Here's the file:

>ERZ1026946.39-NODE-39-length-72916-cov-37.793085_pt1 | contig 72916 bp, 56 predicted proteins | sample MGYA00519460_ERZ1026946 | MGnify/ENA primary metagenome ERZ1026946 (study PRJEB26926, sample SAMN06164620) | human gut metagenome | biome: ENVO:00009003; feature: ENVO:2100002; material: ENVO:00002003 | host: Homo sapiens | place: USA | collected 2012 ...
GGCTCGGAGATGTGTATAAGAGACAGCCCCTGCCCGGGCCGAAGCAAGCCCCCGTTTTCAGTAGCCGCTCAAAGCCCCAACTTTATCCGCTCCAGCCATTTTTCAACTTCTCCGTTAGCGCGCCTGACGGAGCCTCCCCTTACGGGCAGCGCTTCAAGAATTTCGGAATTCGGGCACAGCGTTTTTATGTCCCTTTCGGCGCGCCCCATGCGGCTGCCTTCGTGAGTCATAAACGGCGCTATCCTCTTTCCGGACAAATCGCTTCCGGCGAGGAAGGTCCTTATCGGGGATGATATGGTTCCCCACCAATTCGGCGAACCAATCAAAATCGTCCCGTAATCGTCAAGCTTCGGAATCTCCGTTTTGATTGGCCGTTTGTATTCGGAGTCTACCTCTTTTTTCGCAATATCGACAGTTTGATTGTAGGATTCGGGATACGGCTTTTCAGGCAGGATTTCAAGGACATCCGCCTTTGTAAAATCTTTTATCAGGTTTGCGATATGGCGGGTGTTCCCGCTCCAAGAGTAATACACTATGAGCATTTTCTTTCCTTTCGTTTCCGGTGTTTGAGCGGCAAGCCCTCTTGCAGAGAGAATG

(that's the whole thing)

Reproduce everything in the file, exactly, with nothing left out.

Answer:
>ERZ1026946.39-NODE-39-length-72916-cov-37.793085_pt1 | contig 72916 bp, 56 predicted proteins | sample MGYA00519460_ERZ1026946 | MGnify/ENA primary metagenome ERZ1026946 (study PRJEB26926, sample SAMN06164620) | human gut metagenome | biome: ENVO:00009003; feature: ENVO:2100002; material: ENVO:00002003 | host: Homo sapiens | place: USA | collected 2012 ...
GGCTCGGAGATGTGTATAAGAGACAGCCCCTGCCCGGGCCGAAGCAAGCCCCCGTTTTCAGTAGCCGCTCAAAGCCCCAACTTTATCCGCTCCAGCCATTTTTCAACTTCTCCGTTAGCGCGCCTGACGGAGCCTCCCCTTACGGGCAGCGCTTCAAGAATTTCGGAATTCGGGCACAGCGTTTTTATGTCCCTTTCGGCGCGCCCCATGCGGCTGCCTTCGTGAGTCATAAACGGCGCTATCCTCTTTCCGGACAAATCGCTTCCGGCGAGGAAGGTCCTTATCGGGGATGATATGGTTCCCCACCAATTCGGCGAACCAATCAAAATCGTCCCGTAATCGTCAAGCTTCGGAATCTCCGTTTTGATTGGCCGTTTGTATTCGGAGTCTACCTCTTTTTTCGCAATATCGACAGTTTGATTGTAGGATTCGGGATACGGCTTTTCAGGCAGGATTTCAAGGACATCCGCCTTTGTAAAATCTTTTATCAGGTTTGCGATATGGCGGGTGTTCCCGCTCCAAGAGTAATACACTATGAGCATTTTCTTTCCTTTCGTTTCCGGTGTTTGAGCGGCAAGCCCTCTTGCAGAGAGAATG